MLB Players: Success in the Big Leagues

Surging interest in baseball racks up huge scores in licensing

Jane Neal, Content Editor

May 1, 2024

6 Min Read
MLBPI x Framed Caps
Major League Baseball Cap MLBPI x Framed Caps

At a Glance

  • A License to Play
  • Heading to the Show
  • Going, Going, Global!

Baseball. In the U.S., it’s long been referred to as the “national pastime.” Major League Baseball (MLB) is a North American professional sports league, made up of 30 teams that compete in the American League and the National League. It is considered one of the most popular and financially successful sports leagues in the world. And interest is spreading as star players from Japan and elsewhere are building huge fandoms back home.

According to Statista, MLB generates billions of dollars in revenue every year, with an average of $319 million per team in 2021 from various revenue streams, including broadcast rights, merchandise sales, ticket sales and sponsorships.

The sport continues to grow in popularity. A recent Seton Hall Sports Poll, sponsored by Seton Hall University’s Stillman School of Business, found 31% of the general population plan to attend an MLB game this year, which is up from 26% last year.

Likewise, those sports fans who said they will attend a game this year rose to 43% this year, up from 38% last year. Among avid fans, 61% indicated they will attend an MLB game this year, up from 57% last year.

Evan Kaplan, MLB Players

A License to Play

MLB Players, Inc. (MLBPI) is a for-profit subsidiary responsible for managing all commercial activities on behalf of the Major League Baseball Players Association. MLBPI’s primary focus is bringing products and services to the market that feature the publicity rights (name, image and likeness or NIL) of its players. With over 100 marketing partners, MLBPI brings player-licensed products to fans worldwide.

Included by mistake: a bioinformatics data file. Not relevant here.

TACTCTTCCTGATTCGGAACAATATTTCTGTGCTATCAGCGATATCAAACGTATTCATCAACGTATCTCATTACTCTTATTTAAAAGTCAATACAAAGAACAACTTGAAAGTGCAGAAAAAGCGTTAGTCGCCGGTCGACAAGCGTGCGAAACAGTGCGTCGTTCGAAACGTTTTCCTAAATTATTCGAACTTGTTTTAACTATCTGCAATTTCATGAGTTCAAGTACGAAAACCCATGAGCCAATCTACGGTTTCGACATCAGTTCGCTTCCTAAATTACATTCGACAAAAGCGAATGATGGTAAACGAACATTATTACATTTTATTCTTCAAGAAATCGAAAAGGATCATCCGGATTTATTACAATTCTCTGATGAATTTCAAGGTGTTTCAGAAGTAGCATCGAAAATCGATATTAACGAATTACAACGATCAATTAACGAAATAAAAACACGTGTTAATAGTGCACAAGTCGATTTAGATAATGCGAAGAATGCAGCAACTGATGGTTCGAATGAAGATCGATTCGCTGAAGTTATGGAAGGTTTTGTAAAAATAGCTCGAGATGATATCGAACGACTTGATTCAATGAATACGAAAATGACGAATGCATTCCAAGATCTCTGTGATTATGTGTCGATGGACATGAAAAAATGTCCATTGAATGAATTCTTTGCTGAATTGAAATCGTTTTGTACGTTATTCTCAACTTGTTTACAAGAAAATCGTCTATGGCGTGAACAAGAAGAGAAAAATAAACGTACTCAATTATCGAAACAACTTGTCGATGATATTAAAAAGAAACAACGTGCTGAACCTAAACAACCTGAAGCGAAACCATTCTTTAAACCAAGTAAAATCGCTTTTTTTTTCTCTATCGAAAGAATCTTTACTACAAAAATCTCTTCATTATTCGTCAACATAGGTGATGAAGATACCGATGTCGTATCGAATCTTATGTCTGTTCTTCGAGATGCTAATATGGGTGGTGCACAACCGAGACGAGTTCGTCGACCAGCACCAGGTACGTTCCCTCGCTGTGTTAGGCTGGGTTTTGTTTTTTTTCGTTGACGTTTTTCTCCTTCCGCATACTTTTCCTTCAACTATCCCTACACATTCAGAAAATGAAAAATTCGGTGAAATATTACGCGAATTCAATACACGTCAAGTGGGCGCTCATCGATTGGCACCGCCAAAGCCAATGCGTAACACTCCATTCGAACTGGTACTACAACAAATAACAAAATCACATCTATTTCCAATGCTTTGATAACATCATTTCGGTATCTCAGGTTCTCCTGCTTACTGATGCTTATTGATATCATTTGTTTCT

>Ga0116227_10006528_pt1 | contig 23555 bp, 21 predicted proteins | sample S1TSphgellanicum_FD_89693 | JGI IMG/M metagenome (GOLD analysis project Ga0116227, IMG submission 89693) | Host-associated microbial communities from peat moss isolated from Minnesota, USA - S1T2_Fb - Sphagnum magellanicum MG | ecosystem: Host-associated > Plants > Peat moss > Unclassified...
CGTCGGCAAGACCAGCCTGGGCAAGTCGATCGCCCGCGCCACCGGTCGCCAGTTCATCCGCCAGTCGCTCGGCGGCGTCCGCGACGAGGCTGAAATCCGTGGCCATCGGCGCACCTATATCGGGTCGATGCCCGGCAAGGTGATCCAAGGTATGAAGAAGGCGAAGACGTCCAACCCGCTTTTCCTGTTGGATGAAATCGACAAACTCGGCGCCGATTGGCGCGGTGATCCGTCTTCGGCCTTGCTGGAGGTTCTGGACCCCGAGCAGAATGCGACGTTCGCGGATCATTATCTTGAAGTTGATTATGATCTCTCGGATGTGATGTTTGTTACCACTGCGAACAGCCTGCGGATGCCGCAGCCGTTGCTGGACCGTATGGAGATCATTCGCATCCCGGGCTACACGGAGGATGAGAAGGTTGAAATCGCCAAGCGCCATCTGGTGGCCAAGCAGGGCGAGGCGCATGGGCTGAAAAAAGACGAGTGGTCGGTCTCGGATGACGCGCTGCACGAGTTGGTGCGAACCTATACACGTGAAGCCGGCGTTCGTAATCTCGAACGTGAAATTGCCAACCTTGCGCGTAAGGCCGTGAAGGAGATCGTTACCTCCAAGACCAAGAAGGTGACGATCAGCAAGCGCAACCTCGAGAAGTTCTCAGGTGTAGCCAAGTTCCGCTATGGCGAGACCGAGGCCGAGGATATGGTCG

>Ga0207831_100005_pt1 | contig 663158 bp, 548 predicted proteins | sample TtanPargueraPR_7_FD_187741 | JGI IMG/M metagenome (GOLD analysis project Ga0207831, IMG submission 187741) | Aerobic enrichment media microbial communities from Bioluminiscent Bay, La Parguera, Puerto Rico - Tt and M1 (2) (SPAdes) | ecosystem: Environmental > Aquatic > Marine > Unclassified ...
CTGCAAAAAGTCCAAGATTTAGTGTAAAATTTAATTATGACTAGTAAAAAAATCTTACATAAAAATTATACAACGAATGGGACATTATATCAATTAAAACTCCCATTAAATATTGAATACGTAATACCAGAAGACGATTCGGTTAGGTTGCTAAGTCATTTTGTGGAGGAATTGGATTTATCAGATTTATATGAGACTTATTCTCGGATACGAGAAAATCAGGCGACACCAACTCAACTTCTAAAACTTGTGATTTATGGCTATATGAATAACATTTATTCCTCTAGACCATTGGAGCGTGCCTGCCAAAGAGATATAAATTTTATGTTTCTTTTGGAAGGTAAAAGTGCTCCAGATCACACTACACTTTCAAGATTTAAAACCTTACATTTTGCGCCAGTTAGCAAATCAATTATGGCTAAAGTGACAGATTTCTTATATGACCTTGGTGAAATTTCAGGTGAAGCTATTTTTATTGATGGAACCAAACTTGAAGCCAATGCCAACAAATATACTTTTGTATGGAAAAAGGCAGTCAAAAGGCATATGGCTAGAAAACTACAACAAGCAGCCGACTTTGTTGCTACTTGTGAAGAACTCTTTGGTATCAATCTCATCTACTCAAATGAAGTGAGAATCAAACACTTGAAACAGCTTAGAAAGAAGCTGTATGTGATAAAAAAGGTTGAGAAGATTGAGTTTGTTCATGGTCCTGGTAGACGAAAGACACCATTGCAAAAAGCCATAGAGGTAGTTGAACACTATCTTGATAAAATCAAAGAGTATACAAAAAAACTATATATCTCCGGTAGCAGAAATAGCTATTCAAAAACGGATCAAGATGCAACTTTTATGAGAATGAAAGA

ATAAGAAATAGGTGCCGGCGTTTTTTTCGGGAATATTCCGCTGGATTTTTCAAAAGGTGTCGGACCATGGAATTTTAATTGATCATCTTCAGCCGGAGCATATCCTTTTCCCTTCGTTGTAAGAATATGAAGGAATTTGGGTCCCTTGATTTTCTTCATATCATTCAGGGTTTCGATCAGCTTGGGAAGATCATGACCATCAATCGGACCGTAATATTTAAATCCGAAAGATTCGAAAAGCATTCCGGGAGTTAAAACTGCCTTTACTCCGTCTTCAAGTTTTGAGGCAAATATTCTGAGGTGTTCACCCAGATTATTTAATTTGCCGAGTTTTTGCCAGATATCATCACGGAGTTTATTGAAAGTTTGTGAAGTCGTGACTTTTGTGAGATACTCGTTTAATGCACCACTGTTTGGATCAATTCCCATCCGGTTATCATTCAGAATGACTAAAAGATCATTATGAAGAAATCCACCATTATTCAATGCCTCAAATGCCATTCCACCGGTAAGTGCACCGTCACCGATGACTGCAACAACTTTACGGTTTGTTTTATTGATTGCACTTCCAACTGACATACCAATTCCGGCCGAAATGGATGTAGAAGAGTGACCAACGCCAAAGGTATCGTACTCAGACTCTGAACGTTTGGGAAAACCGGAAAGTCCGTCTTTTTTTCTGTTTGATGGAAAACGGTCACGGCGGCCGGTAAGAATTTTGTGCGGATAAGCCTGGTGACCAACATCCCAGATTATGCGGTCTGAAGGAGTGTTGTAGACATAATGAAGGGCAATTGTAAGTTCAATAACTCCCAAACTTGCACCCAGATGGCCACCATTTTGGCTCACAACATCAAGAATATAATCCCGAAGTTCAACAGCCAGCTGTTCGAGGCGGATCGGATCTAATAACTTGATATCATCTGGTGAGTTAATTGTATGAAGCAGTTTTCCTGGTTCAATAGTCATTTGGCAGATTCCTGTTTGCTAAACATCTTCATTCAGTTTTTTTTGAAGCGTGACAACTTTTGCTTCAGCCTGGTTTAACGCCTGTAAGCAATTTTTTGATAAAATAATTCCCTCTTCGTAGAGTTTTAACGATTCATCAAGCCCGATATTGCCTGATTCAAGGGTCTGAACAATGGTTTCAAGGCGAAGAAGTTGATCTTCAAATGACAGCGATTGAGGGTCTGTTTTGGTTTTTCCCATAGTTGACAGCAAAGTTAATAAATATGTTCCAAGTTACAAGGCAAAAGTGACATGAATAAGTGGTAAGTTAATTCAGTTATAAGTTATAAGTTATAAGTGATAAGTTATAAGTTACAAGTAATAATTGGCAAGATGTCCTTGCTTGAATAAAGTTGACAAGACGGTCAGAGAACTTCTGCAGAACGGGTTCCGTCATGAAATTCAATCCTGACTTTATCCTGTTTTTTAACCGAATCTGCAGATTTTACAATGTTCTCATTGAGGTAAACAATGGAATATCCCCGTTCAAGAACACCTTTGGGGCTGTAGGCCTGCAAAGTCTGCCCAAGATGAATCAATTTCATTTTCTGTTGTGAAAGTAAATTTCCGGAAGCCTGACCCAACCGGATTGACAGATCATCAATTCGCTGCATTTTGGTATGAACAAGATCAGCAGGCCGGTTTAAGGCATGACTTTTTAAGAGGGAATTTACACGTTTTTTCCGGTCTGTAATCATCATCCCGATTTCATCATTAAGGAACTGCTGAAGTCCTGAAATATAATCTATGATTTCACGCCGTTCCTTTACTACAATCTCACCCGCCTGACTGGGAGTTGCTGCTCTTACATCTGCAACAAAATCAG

License Global spoke with Evan Kaplan, managing director, MLB Players, about some of its more successful collaborations and plans going forward.

When it comes to licensing partners, Kaplan says MLBPI looks for collaborators who can offer something unique.

“Whether it be an innovation on a traditional product that appeals to an underserved fan demographic or a new product category entirely, we want to offer the best variety of MLB Player products and reach as many fans as possible,” says Kaplan.

The group is also looking for collaborations that put players at the forefront of product design and marketing.

“Our players have a lot to offer and their likeness carries much more value than just their name and number, so when a licensee creates a product that showcases a player’s personality, they capitalize on the opportunity to tap into a fan’s connection with the player as an individual,” says Kaplan. “One of our hard goods licensees, FOCO, is a great example of this. Instead of sticking to traditional poses for their player bobbleheads, they’ll create a Ronald Acuña Jr. ‘bat flip’ bobble and an Edwin Diaz trumpets bobble that actually plays his famous walk-out song. Not only do these products capitalize on each player’s unique attributes, but they also create a product variety that encourages fans to collect multiple products for their favorite player(s).”

Ronald Acuña FOCO bobblehead

Heading to the Show

Minor Leaguers all dream of their promotion to “The Show” … aka the Majors. Licensed deals can come from almost anywhere, but there’s no denying that Global Licensing Group’s signature show – the annual Licensing Expo – contributes to many of them. Kaplan cites a recent Expo success story in the MLBPI’s new headwear partner, Framed Caps.